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ARS Home » Pacific West Area » Logan, Utah » Forage and Range Research » Research » Publications at this Location » Publication #409246

Research Project: Improved Plant Genetic Resources and Methodologies for Rangelands, Pastures, and Turf Landscapes in the Semiarid Western U.S.

Location: Forage and Range Research

Title: Breeding Efficiency for Salt Tolerance in Alfalfa

item Peel, Michael

Submitted to: Plant Science
Publication Type: Peer Reviewed Journal
Publication Acceptance Date: 11/6/2023
Publication Date: 11/10/2023
Citation: Peel, M., Anower, M., Wu, Y. 2023. Breeding Efficiency for Salt Tolerance in Alfalfa. Plant Science. 13(11): 2188.

Interpretive Summary: Alfalfa an important forage crop for livestock does not grow well on soil high in salt. The study was designed to examine the effectiveness of increasing the ability of alfalfa to withstand high salt levels by examining forage yield, growth characteristics, crude protein and fiber digestion of alfalfa lines from three sources and compared them to their unimproved parents. Tests were completed under salt stressed and non-salt stressed field conditions. Without salt stress the improved alfalfa lines from two populations produced 4% less forage than their parents while lines from the third produced 9% more forage than their parents. When tested under salt stress all lines showed much more overall forage production than their parents. Alfalfa stem growth characteristics, crude protein and fiber digestion tended to be like their parents and not negatively affected. It was demonstrated that the improvement method utilized resulted in a universal increase in forage production under salt stressed field conditions of selected alfalfa lines and showed there was alfalfa that produced more forage in both non-stressed and salt-stressed tests than their parents.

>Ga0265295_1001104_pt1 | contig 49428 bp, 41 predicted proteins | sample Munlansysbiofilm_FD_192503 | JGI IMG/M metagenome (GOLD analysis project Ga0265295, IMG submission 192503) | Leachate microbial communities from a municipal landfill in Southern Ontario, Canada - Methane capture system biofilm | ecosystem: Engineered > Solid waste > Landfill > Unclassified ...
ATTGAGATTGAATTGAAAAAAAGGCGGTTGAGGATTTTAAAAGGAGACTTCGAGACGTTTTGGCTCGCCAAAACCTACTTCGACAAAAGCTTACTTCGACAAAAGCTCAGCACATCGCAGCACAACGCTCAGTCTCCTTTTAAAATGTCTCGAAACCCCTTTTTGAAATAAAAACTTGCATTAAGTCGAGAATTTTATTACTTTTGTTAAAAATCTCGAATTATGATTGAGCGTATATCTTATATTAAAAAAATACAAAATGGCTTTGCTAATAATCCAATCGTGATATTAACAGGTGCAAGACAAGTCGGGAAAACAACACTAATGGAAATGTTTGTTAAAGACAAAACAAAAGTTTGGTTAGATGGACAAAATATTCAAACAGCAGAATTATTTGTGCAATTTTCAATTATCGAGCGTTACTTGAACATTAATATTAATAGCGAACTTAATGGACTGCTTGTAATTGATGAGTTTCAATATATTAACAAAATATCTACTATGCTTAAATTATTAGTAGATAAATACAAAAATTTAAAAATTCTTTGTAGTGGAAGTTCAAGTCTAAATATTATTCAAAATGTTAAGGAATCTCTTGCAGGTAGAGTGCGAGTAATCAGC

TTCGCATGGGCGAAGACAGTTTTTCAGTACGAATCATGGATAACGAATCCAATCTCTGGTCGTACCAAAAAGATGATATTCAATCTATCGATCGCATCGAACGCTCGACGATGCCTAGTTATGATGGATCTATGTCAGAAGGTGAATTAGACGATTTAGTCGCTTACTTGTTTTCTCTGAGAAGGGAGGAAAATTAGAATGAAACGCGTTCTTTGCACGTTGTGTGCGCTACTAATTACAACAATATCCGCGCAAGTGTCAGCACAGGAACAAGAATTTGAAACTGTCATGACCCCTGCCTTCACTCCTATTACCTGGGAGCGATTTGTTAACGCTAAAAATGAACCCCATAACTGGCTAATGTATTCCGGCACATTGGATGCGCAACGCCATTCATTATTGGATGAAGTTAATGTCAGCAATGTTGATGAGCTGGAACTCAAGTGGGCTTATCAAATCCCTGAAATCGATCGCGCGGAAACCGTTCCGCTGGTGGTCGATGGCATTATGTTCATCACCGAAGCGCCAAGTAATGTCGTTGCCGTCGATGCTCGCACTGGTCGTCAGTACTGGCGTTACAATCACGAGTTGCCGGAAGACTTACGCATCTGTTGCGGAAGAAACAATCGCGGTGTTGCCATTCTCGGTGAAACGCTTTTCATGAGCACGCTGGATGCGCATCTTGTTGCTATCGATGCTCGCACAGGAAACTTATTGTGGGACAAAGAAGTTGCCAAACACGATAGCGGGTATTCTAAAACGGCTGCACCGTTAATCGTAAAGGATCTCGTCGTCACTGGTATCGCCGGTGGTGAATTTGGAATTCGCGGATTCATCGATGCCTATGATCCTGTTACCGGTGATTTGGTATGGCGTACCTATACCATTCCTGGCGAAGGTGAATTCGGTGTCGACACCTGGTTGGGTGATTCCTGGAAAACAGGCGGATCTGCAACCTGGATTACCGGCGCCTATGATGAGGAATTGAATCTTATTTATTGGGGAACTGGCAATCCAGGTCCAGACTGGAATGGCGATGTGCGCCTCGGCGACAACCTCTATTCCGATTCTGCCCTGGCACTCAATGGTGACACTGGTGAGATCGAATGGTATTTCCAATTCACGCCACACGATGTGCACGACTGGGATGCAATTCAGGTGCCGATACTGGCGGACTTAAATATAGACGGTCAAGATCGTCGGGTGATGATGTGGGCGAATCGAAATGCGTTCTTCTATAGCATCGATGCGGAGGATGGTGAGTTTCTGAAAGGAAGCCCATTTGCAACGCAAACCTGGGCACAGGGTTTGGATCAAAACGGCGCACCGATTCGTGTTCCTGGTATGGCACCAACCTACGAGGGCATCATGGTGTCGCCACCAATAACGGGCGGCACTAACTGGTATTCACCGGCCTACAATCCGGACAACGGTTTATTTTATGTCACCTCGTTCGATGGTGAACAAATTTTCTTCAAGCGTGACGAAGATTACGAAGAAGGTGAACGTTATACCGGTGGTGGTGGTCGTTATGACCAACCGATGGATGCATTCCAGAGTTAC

Technical Abstract: Alfalfa (Medicago sativa L.) one of the most extensively grown forage crops is sensitive to saline soils. We measured breeding efficiency for increased salt tolerance by comparing lines selected from populations BC79S, CS and SII with their unselected parental means for forage mass and associated changes in stem length, leaf-to-stem ratio (LSR), node number per stem, crude protein (CP), and neutral detergent fiber (NDF). Overall forage mass in a non-salt-stressed test (9,562 kg ha-1) was greater (p=0.001) than under salt-stress (5,783 kg ha-1), or a 40 % production advantage. In a non-salt-stressed test BC79S and CS lines averaged 4% lower production than their parents while SII lines averaged 9 % greater production. Conversely, in the salt-stressed test all lines showed 20% overall greater seasonal production than their parents. Some selected lines produced more forage mass in both non-stressed and salt-stressed tests than their parents. Stem length, LSR, node number, CP, and NDF of selected lines varied with respect to non-stressed vs stressed but, they tended not to differ greatly from their respective parental means under either non- or salt-stress. The selection protocol provided a universal increase in forage mass under salt-stressed field conditions of se-lected lines. Furthermore, we identified lines with forage mass greater than their parental means under non- and salt-stressed field conditions.